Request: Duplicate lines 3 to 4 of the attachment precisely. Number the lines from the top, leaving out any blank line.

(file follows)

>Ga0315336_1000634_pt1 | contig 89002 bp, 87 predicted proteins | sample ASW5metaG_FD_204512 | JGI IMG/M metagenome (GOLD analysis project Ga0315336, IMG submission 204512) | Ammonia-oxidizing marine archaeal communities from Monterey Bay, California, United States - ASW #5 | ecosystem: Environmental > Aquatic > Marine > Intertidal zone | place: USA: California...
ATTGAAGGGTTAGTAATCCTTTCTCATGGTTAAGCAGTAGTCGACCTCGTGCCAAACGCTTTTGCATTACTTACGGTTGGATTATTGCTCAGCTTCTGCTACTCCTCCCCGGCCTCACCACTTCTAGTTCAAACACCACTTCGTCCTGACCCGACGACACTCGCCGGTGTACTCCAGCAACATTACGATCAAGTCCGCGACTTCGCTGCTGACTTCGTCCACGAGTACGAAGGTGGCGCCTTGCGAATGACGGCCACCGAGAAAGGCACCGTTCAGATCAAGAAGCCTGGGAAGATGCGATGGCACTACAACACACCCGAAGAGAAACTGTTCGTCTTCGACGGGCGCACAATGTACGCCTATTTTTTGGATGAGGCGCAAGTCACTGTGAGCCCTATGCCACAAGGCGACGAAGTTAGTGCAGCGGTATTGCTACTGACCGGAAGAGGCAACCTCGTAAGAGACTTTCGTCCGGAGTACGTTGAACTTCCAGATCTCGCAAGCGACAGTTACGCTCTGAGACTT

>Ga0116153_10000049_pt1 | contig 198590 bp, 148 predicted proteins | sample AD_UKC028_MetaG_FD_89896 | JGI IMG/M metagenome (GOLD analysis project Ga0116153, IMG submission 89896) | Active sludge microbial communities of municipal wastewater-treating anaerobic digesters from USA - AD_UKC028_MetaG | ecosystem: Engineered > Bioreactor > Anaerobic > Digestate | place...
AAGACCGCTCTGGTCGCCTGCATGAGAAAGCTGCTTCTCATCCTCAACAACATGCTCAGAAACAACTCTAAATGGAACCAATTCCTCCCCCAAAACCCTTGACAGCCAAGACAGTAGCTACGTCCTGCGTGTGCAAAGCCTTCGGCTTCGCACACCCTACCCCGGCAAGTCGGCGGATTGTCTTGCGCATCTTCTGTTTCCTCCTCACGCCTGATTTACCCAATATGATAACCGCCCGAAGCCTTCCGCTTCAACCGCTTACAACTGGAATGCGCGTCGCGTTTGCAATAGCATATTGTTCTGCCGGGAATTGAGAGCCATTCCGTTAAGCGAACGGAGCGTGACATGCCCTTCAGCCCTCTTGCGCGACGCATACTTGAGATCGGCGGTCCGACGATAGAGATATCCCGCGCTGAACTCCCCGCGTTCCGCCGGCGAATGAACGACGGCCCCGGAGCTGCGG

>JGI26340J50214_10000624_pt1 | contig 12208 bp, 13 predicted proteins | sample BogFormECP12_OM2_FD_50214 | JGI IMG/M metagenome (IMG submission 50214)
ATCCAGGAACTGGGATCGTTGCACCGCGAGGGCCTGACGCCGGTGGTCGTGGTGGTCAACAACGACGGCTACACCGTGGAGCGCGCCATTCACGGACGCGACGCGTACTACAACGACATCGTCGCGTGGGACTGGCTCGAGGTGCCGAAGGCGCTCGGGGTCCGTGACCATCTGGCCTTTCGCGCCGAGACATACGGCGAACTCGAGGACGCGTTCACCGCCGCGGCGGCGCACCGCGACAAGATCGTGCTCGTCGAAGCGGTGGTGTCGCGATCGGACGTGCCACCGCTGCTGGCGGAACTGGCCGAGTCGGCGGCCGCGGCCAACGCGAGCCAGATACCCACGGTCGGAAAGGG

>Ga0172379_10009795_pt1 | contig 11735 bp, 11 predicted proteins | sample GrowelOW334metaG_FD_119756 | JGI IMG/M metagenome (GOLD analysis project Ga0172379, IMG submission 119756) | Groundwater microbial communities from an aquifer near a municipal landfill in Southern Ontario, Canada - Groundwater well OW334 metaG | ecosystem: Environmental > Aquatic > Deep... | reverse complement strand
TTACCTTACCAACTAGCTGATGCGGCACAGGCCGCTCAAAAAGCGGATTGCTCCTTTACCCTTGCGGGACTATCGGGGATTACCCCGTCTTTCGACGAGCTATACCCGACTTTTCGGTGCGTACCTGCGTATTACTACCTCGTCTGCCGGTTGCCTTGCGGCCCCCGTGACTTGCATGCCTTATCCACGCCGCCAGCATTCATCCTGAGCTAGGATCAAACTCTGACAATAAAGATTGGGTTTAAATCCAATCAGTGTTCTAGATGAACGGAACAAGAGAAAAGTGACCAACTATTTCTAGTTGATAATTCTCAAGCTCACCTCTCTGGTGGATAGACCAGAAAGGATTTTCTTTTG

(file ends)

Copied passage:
>Ga0116153_10000049_pt1 | contig 198590 bp, 148 predicted proteins | sample AD_UKC028_MetaG_FD_89896 | JGI IMG/M metagenome (GOLD analysis project Ga0116153, IMG submission 89896) | Active sludge microbial communities of municipal wastewater-treating anaerobic digesters from USA - AD_UKC028_MetaG | ecosystem: Engineered > Bioreactor > Anaerobic > Digestate | place...
AAGACCGCTCTGGTCGCCTGCATGAGAAAGCTGCTTCTCATCCTCAACAACATGCTCAGAAACAACTCTAAATGGAACCAATTCCTCCCCCAAAACCCTTGACAGCCAAGACAGTAGCTACGTCCTGCGTGTGCAAAGCCTTCGGCTTCGCACACCCTACCCCGGCAAGTCGGCGGATTGTCTTGCGCATCTTCTGTTTCCTCCTCACGCCTGATTTACCCAATATGATAACCGCCCGAAGCCTTCCGCTTCAACCGCTTACAACTGGAATGCGCGTCGCGTTTGCAATAGCATATTGTTCTGCCGGGAATTGAGAGCCATTCCGTTAAGCGAACGGAGCGTGACATGCCCTTCAGCCCTCTTGCGCGACGCATACTTGAGATCGGCGGTCCGACGATAGAGATATCCCGCGCTGAACTCCCCGCGTTCCGCCGGCGAATGAACGACGGCCCCGGAGCTGCGG